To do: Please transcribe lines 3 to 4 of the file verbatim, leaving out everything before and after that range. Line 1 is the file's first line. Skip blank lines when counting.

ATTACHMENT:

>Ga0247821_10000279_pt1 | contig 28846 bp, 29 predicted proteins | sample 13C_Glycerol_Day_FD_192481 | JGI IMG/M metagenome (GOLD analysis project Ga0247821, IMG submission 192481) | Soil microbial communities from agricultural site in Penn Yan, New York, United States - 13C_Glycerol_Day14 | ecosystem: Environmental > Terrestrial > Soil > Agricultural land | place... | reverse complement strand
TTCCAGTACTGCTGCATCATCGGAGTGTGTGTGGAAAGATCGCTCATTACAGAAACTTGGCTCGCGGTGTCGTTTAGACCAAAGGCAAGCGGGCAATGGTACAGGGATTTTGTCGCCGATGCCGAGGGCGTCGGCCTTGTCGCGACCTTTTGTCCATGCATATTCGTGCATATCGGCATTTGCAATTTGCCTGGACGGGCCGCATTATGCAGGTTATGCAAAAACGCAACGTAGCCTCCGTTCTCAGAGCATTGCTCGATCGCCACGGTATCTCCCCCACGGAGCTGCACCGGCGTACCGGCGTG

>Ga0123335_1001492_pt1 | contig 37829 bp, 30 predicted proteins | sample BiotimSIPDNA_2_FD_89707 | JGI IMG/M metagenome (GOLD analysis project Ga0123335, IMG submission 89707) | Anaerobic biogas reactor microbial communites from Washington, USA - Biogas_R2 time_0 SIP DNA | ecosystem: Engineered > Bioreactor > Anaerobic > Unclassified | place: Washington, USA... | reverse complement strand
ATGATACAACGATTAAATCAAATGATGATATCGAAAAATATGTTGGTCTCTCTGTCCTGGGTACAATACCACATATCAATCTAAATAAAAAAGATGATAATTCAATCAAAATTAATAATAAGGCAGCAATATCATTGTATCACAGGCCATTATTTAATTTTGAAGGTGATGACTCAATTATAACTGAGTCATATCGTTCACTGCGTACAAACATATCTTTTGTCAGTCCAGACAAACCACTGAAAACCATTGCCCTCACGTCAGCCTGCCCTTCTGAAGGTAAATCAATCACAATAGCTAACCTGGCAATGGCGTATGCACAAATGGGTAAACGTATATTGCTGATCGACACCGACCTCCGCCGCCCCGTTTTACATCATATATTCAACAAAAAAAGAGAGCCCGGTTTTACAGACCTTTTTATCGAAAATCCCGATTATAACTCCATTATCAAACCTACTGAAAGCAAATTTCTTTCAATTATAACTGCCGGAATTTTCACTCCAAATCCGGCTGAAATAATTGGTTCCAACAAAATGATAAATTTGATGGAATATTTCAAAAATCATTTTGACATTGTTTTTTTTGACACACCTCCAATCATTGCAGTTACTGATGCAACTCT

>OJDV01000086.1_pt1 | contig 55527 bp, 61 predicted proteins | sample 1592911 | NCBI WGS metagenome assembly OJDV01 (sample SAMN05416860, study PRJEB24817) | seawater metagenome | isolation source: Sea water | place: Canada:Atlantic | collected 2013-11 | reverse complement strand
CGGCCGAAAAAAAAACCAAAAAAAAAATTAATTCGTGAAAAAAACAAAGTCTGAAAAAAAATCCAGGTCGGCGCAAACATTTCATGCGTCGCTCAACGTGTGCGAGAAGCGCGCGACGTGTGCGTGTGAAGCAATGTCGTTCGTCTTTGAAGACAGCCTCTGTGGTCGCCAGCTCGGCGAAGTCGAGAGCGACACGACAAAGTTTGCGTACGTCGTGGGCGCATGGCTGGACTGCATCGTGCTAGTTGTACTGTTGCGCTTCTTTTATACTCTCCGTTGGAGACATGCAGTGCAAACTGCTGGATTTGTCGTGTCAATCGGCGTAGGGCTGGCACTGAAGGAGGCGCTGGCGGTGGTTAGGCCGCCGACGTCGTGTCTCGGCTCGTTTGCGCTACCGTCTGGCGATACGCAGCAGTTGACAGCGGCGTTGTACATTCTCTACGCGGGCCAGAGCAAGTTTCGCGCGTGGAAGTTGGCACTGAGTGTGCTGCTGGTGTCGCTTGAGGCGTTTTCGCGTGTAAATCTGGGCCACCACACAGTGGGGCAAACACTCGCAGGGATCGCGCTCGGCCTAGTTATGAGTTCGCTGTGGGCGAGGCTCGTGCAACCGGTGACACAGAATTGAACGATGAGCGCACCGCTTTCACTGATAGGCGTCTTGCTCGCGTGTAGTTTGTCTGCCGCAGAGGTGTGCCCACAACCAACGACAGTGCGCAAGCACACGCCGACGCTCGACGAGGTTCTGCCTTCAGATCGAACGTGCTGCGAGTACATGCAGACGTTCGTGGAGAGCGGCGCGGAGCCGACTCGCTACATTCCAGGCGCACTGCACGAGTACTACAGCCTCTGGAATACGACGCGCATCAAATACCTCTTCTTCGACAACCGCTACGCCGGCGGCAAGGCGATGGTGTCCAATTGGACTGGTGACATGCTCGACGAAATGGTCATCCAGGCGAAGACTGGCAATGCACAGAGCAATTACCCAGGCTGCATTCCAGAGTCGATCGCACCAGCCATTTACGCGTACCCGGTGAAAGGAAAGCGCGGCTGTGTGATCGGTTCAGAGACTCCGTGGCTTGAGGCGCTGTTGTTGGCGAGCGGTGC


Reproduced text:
>Ga0123335_1001492_pt1 | contig 37829 bp, 30 predicted proteins | sample BiotimSIPDNA_2_FD_89707 | JGI IMG/M metagenome (GOLD analysis project Ga0123335, IMG submission 89707) | Anaerobic biogas reactor microbial communites from Washington, USA - Biogas_R2 time_0 SIP DNA | ecosystem: Engineered > Bioreactor > Anaerobic > Unclassified | place: Washington, USA... | reverse complement strand
ATGATACAACGATTAAATCAAATGATGATATCGAAAAATATGTTGGTCTCTCTGTCCTGGGTACAATACCACATATCAATCTAAATAAAAAAGATGATAATTCAATCAAAATTAATAATAAGGCAGCAATATCATTGTATCACAGGCCATTATTTAATTTTGAAGGTGATGACTCAATTATAACTGAGTCATATCGTTCACTGCGTACAAACATATCTTTTGTCAGTCCAGACAAACCACTGAAAACCATTGCCCTCACGTCAGCCTGCCCTTCTGAAGGTAAATCAATCACAATAGCTAACCTGGCAATGGCGTATGCACAAATGGGTAAACGTATATTGCTGATCGACACCGACCTCCGCCGCCCCGTTTTACATCATATATTCAACAAAAAAAGAGAGCCCGGTTTTACAGACCTTTTTATCGAAAATCCCGATTATAACTCCATTATCAAACCTACTGAAAGCAAATTTCTTTCAATTATAACTGCCGGAATTTTCACTCCAAATCCGGCTGAAATAATTGGTTCCAACAAAATGATAAATTTGATGGAATATTTCAAAAATCATTTTGACATTGTTTTTTTTGACACACCTCCAATCATTGCAGTTACTGATGCAACTCT